WHO & HAI Medicine pricing matters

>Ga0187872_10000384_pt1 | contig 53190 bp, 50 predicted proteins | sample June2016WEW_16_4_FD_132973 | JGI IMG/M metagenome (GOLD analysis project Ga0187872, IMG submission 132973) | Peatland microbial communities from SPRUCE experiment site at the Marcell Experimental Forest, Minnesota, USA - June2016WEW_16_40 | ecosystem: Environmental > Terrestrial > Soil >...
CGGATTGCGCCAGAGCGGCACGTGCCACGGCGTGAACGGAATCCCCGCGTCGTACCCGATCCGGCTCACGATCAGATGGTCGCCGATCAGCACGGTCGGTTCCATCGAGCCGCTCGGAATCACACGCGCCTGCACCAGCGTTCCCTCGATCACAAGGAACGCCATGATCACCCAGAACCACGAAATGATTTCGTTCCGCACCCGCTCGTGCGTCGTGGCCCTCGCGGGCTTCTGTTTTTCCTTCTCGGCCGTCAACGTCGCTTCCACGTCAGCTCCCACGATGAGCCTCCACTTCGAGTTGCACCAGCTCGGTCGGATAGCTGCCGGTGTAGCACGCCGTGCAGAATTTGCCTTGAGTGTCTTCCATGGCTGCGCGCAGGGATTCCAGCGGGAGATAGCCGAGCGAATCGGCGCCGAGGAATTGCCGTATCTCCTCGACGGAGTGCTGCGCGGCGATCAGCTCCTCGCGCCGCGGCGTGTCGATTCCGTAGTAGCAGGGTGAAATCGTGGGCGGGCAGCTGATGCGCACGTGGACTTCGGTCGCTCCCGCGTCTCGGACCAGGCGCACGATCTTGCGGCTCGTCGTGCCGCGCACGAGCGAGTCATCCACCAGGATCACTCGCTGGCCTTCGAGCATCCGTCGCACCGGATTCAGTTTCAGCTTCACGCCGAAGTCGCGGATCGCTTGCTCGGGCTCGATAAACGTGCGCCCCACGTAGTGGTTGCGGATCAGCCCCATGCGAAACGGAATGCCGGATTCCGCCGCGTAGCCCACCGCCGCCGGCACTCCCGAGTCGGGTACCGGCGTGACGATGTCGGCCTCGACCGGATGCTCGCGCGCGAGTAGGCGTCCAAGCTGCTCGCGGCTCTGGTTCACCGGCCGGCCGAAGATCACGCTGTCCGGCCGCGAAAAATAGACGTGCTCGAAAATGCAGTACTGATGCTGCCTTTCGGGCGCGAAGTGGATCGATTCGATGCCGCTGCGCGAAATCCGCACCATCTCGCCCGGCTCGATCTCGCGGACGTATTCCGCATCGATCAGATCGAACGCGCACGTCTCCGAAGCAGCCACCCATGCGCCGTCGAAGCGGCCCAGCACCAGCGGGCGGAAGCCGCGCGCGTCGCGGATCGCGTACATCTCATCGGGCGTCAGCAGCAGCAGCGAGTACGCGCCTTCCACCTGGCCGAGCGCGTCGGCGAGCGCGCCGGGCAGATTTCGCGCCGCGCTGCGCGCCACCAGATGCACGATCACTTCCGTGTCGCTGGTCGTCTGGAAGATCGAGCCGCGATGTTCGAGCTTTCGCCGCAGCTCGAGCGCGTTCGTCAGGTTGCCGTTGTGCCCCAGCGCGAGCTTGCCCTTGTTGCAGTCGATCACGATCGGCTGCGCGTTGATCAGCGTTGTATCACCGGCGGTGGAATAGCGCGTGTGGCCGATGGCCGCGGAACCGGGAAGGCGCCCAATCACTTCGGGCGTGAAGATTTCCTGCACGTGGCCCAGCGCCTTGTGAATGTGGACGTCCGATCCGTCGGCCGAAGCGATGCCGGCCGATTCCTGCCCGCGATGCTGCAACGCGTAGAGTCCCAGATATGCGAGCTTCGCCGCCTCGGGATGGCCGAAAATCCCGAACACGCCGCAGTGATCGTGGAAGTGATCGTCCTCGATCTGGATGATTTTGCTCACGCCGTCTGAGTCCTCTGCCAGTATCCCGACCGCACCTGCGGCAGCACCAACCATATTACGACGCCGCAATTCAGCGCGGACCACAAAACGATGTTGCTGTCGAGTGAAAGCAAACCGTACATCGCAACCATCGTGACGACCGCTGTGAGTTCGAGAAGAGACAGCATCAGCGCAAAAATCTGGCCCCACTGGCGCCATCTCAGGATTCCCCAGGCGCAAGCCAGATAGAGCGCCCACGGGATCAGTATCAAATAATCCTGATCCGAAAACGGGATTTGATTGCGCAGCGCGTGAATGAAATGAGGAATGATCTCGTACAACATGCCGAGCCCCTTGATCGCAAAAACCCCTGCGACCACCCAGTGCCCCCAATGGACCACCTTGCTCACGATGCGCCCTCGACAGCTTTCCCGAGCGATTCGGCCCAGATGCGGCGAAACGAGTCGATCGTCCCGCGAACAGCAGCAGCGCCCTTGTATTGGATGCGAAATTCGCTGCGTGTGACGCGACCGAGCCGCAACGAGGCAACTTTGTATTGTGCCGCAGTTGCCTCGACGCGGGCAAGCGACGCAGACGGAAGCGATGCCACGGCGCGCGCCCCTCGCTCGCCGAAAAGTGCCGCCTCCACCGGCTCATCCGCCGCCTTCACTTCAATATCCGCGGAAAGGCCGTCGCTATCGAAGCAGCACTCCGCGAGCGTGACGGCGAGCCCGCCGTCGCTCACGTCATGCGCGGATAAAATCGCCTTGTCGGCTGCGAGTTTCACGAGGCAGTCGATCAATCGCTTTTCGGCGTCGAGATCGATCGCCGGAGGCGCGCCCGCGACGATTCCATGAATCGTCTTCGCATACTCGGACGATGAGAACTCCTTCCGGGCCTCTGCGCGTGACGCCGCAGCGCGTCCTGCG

Publication date: 2008